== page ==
Celestino and Isidro Alfafara arrived in the US in 1929 when they were already about 30, unlike most of the 125,000 younger Filipinos who immigrated to the US from 1908 to 1925. It was their misfortune to enter the US job market just as the Great Depression was driving poor whites from Oklahoma and other Midwest states to compete with Filipinos and Mexicans for the lowest paying farm worker jobs available in California.
Too old to enlist in the US military, Celestino and Isidro endured years of working in intermittent seasonal labor in the fields of Hawaii and California, as cannery workers in Washington and Alaska and as bus boys, janitors, cooks, and other hard jobs. What sustained them was their dream to one day own their own piece of land.
That opportunity came to Celestino in June of 1944 when he found a piece of property in San Mateo County that was on the market for $65. He made a written offer to the seller, Bernice Fross, who signed the purchase agreement. But after Celestino handed her the money, Fross changed her mind and refused to transfer the property to Celestino. So he sued for specific performance of the contract.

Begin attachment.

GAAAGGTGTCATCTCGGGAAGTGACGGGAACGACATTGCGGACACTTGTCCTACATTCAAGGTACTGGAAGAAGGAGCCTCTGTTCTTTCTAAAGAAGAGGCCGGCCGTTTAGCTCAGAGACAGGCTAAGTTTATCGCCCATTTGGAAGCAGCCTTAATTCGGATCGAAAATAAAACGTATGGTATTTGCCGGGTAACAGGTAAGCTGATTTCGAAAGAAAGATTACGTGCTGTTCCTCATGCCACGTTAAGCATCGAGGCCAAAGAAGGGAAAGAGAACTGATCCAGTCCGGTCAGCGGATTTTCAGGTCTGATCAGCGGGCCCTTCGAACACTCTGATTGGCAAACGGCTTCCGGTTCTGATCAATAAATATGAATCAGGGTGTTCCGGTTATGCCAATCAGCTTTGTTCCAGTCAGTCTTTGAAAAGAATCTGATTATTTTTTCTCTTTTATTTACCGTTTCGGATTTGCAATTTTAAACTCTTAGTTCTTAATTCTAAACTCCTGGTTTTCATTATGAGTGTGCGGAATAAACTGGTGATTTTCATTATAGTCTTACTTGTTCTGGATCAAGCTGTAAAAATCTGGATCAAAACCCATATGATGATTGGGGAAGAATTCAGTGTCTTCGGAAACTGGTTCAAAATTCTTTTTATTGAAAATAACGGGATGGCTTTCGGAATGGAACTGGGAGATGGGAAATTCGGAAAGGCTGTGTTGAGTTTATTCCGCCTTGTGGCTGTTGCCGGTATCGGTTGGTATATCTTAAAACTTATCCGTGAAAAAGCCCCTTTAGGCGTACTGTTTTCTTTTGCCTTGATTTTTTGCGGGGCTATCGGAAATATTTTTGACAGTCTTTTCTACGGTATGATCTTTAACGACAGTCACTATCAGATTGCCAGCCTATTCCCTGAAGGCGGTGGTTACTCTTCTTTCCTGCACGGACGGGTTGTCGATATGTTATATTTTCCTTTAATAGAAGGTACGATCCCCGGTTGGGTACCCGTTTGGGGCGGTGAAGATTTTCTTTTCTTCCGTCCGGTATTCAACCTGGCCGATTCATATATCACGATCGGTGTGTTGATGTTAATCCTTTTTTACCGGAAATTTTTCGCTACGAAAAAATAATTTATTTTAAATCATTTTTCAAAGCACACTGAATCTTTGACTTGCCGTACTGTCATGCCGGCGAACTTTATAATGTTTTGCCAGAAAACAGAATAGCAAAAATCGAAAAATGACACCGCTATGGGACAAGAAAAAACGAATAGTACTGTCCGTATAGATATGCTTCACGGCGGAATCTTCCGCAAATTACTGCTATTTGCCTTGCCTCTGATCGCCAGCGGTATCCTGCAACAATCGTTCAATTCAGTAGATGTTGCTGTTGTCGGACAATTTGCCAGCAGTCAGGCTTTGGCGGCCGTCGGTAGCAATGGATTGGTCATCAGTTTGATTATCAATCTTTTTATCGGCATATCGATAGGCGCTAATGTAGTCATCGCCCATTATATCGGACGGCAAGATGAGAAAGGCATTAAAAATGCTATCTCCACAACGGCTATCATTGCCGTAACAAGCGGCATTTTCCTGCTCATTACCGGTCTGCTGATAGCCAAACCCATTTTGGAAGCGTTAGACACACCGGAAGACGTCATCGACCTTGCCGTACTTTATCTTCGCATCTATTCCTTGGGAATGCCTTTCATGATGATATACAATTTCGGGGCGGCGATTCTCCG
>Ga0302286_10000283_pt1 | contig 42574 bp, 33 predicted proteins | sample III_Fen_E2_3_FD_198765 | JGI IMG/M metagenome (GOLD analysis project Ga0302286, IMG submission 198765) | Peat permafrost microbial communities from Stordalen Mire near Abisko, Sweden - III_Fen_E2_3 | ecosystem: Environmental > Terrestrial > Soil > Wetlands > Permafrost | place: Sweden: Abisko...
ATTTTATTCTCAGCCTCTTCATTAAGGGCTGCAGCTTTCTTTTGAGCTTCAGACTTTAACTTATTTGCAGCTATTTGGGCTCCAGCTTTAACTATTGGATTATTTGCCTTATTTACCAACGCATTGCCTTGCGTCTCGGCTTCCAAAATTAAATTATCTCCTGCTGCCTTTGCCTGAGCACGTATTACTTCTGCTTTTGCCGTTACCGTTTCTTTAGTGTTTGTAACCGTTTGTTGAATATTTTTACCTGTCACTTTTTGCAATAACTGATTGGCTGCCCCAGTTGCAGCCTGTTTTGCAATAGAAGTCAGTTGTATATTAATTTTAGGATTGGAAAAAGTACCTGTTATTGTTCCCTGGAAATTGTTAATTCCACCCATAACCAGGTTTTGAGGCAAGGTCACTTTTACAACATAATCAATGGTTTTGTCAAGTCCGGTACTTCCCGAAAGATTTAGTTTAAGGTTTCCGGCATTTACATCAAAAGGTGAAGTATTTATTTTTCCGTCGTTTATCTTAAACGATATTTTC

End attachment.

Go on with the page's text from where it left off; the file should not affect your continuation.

At the court trial of the contract dispute, Fross argued that it was unlawful for her to sell her land to an alien. The judge concluded, however, that Celestino “is not an alien and is not barred or prohibited from holding or receiving real property in the State of California by the Alien Property Initiative Act of 1920.”
Fross appealed the lower court decision all the way to the California Supreme Court. On May 22, 1945, Associate Justice John Wesley Shenk penned the unanimous decision of the court.
Under the California Constitution of 1849, Shenk wrote, the right of to acquire property was an “inalienable” right, a right that was also to be enjoyed by “foreigners who are, or who may hereafter become, bona fide residents of this state.” A 1913 law extended this right to include “aliens eligible to citizenship.”